Don't Be Afraid of Your Own Ignorance

This past week a student required assistance with an article from his science fair project.  He had taken some notes and I was helping him construct a paragraph for his blog post. 

In conjunction with the Going Green initiative at the school, this student has selected a specific aspect relating to the causes of global warming: meat consumption.

Some of the information in his notes left me slightly skeptical, “Really?” I queried, pointing to some statistics on his page.  His face brightened and he nodded with conviction and articulated the gist of the article, as he understood it.  I insisted, however, that he show me the original piece.  Sure enough, he had comprehended the information correctly: According to the Food and Agricultural Organization of the United Nations (FAO), the livestock industry contributes 65% of nitrous oxide and 36% of methane related to human activity as well as 9% of human-related carbon dioxide production (1).  This student continued to expound on the detrimental factors of the livestock industry, convincing me to reconsider even my own modest intake of meat.

It was such a pleasure to see this student in the “driver’s seat” as he taught me all he knew.  He was empowered and it gave him needed confidence to continue on with his attempt to put his knowledge into the written word. 

Sometimes we just don't know, and that's OK, especially if we are genuinely interested in learning.

I can think of at least two scenarios in which a teacher finds him/herself in a position of admitting ignorance.  First, as in this example, in which a student has actually attained more expertise in a specific area and is willing to share.  Second, when a student asks a question in class that the teacher actually doesn’t know the answer to.  The latter happens to me, especially in my more advanced classes, and I relish these opportunities.  If I sense the answer is readily found I’ll model how to find the answer right on the spot.  If I suspect the answer might require a bit more time on my part then I promise to look it up and get back to the students.  They appreciate that.  It seems to foster mutual respect.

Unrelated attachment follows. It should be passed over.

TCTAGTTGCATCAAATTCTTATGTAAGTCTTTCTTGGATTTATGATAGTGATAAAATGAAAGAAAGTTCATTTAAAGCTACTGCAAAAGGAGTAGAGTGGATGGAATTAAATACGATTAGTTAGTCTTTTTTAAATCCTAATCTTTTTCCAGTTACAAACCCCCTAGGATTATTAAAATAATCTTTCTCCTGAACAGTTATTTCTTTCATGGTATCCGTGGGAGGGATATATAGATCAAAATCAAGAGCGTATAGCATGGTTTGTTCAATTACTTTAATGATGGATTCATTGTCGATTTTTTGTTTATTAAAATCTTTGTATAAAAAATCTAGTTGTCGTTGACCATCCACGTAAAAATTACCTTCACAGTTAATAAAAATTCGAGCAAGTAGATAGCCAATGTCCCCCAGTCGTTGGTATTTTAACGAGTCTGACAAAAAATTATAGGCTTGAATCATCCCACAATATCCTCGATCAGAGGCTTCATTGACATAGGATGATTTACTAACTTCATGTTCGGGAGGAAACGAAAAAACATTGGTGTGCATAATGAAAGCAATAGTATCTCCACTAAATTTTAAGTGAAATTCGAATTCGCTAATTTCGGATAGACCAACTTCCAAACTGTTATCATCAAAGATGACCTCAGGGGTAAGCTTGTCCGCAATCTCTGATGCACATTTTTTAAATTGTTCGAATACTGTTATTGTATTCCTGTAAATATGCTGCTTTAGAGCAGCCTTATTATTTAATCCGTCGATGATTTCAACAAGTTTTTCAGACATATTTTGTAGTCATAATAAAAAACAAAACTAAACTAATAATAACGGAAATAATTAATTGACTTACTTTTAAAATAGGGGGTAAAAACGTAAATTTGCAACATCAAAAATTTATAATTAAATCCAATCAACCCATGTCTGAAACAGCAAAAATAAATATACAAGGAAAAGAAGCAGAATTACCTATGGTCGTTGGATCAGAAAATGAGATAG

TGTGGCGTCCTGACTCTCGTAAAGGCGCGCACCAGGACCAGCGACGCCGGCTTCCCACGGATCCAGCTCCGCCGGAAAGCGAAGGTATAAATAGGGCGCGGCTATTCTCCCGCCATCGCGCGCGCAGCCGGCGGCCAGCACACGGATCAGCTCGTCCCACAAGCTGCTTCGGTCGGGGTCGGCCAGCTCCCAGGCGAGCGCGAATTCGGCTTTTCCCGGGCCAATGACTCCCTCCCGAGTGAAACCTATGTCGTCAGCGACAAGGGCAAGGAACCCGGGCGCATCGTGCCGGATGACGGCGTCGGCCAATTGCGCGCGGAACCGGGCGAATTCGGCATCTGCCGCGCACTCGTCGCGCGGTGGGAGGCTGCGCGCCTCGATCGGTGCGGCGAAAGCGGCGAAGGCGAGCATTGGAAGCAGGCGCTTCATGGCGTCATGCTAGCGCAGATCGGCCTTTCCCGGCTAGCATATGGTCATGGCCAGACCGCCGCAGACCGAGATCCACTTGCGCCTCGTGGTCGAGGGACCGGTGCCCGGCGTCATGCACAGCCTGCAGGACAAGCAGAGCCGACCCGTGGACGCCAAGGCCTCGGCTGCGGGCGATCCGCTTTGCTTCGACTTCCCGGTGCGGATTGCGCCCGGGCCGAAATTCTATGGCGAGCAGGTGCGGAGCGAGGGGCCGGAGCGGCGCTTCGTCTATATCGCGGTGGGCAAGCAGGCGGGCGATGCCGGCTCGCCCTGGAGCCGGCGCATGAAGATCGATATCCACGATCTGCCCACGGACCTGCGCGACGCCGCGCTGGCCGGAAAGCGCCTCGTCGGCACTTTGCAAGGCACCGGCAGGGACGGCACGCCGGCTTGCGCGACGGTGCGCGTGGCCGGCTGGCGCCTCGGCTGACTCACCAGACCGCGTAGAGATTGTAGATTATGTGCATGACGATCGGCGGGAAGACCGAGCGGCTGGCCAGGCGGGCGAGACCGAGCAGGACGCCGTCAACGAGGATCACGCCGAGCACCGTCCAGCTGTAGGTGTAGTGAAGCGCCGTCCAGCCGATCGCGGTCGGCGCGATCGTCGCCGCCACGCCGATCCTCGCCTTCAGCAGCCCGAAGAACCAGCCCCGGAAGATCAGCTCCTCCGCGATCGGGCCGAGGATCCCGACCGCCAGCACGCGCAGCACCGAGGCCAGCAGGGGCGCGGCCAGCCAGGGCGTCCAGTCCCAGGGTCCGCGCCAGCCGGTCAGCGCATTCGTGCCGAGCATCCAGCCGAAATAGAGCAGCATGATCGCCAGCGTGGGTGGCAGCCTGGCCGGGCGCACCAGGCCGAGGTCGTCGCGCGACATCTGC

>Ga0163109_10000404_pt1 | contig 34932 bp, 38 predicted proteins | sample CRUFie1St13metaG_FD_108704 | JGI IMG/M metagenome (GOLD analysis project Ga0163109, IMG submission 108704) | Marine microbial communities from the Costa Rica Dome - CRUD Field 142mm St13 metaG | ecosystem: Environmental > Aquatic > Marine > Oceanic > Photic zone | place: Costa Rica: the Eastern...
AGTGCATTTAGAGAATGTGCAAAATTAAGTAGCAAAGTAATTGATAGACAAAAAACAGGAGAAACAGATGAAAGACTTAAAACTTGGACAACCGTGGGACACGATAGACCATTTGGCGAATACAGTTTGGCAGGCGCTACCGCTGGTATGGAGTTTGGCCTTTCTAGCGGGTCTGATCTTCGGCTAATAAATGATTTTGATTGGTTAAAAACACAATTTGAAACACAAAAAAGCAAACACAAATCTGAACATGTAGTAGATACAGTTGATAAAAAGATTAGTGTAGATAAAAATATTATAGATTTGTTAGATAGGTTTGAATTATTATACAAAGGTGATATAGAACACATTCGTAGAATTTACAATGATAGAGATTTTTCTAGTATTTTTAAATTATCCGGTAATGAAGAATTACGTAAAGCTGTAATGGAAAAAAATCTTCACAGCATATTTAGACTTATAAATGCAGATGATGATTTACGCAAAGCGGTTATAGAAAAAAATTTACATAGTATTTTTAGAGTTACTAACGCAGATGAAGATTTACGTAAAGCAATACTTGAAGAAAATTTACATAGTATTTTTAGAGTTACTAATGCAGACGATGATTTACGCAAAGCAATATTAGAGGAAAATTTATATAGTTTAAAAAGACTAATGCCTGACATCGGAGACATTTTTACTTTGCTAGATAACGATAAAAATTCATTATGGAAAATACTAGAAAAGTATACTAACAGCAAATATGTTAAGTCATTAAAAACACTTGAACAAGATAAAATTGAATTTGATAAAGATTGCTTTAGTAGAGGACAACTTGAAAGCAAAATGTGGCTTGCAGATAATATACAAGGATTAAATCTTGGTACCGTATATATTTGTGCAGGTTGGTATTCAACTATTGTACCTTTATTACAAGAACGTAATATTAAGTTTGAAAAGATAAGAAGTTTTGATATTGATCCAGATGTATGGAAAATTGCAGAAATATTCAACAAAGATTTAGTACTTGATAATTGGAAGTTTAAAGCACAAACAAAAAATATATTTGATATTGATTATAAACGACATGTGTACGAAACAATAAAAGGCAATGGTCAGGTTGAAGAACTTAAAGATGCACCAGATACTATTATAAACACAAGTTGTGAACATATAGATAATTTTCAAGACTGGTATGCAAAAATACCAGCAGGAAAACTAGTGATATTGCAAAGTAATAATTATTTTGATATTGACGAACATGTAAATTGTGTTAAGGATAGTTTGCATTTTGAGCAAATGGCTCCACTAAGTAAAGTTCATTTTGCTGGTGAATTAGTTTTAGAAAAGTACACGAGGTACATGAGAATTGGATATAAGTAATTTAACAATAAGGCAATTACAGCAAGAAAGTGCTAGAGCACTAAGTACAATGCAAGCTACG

In any case, I think teachers should never fear showing their own ignorance to a student.

Allowing students to see our ignorance...

  • Potentially instills student confidence.
  • Allows students to see that learning never ceases. 
  • Sends a message of value in learning. 
  • Provides an opportunity to teach how to find reliable answers.
  • Fosters respect.

The same is true for any adult in the position of interacting with youth.  Don’t be afraid to claim, “I don’t know”.  Use it as an opportunity to bond with the younger person in finding an answer together.  You will find it a rewarding, and constructive experience for all involved.

(1) "Livestock a major threat to environment." Livestock a major threat to environment. N.p., n.d. Web. 18 Apr. 2014. <>.